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The sport coat

Discussion in 'Classic Menswear' started by AvariceBespoke, Dec 29, 2008.

  1. voxsartoria

    voxsartoria Senior member

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    No, We English are in retreat full stop...

    If you're ever in Boston, I'll be pleased to buy you a drink...or three.

    - B
     
  2. George

    George Senior member

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    All ages. And in provincial towns (which I visit far less) they are ubiquitous.

    Suits are more common, and I would not go to a business meeting in London in tweeds, but shopping in the West End, I do not hesitate. If people are laughing at me, I can't hear them, and don't really care.


    Well I'm English and have lived in England all my life and my work takes me all over the United Kingdom and I can't agree that Tweeds are ubiquitous anywhere in England so we'll have to agree to disagree there.

    We all care to some degree how people see us, or else why would be here on the fora discussion clothes, why do we spend so much time finding tailors who can express are style, why do we spend a profligate amount of our income on clothes. Nobody dresses just for themselves.....nobody.
     
  3. George

    George Senior member

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    If you're ever in Boston, I'll be pleased to buy you a drink...or three.

    - B


    Thank you, I may take you up on that...[​IMG]
     
  4. Manton

    Manton Senior member Dubiously Honored

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    Well I'm English and have lived in England all my life and my work takes me all over the United Kingdom and I can't agree that Tweeds are ubiquitous anywhere in England so we'll have to agree to disagree there.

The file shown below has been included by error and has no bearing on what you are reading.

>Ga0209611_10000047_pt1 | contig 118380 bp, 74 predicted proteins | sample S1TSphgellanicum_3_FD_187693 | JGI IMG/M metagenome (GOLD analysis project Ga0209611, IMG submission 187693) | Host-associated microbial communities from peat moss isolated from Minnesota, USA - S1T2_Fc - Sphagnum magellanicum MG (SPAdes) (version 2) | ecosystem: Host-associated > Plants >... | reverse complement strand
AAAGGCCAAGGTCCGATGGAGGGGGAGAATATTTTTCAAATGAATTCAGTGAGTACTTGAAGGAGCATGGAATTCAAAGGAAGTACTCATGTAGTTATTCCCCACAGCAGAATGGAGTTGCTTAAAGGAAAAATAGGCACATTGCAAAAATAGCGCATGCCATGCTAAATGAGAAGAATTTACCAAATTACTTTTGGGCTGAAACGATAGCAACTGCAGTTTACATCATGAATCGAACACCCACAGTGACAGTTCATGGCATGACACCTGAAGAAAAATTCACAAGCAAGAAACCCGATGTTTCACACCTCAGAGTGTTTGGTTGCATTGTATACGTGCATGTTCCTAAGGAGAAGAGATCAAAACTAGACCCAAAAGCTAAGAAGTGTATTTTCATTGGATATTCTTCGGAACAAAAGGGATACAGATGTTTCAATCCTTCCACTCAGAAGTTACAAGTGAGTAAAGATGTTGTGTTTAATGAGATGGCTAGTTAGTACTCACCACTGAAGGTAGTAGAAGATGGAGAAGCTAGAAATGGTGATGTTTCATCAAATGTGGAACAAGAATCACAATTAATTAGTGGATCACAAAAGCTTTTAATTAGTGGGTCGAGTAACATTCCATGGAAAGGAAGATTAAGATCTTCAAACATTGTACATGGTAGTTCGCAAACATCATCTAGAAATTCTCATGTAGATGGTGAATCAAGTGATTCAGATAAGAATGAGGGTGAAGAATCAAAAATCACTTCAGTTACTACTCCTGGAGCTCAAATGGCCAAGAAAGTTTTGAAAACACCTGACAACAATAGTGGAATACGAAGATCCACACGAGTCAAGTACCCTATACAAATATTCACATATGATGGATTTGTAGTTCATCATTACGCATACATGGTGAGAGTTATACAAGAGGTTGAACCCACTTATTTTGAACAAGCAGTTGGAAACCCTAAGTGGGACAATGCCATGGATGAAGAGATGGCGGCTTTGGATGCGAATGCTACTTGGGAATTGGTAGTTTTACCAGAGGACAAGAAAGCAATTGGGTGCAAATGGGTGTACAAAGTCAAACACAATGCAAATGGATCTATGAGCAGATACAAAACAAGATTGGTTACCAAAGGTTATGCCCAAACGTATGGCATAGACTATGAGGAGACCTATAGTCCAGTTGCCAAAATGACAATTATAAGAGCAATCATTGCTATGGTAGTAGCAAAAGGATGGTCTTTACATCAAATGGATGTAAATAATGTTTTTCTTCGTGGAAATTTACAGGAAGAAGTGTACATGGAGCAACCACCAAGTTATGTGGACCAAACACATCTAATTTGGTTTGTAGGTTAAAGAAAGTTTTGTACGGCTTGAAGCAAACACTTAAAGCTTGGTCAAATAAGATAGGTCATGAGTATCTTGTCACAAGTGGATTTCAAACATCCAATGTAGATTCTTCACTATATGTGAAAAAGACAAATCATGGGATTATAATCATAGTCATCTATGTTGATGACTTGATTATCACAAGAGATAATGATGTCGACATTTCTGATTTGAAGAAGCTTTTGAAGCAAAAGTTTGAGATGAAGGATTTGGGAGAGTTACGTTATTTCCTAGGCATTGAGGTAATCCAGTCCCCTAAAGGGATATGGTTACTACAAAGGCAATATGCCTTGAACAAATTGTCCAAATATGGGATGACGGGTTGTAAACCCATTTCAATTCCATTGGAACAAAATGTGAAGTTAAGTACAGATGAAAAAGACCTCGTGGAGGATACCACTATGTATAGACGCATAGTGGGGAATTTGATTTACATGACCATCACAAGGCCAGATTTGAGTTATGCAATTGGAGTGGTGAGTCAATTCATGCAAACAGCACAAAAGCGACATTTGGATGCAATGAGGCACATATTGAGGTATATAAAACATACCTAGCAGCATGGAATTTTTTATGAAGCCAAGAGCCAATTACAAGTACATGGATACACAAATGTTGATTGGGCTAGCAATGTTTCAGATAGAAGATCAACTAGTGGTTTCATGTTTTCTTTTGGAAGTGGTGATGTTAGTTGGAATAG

We all care to some degree how people see us, or else why would be here on the fora discussion clothes, why do we spend so much time finding tailors who can express are style, why do we spend a profligate amount of our income on clothes. Nobody dresses just for themselves.....nobody.


    You would know, but I see a lot of them. Of course, I am looking for them, in a sense, so that might color my view of things.
     
  5. Film Noir Buff

    Film Noir Buff Senior member

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    Well I'm English and have lived in England all my life and my work takes me all over the United Kingdom and I can't agree that Tweeds are ubiquitous anywhere in England so we'll have to agree to disagree there. We all care to some degree how people see us, or else why would be here on the fora discussion clothes, why do we spend so much time finding tailors who can express are style, why do we spend a profligate amount of our income on clothes. Nobody dresses just for themselves.....nobody.
    It's probably not a stretch for someone who hears imaginary voices, to see imaginary tweeds.[​IMG]
     
  6. Fuuma

    Fuuma Senior member

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    I stopped looking at names when reading Manton's and FNB's posts, them having the same avatar make the whole thing like a weird patchwork of a demented mind's ramblings. Two thumbs up!
     
  7. Manton

    Manton Senior member Dubiously Honored

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    It's probably not a stretch for someone who hears imaginary voices, to see imaginary tweeds.[​IMG]

    OK, so an hour is beyond your power. Can you go ten minutes?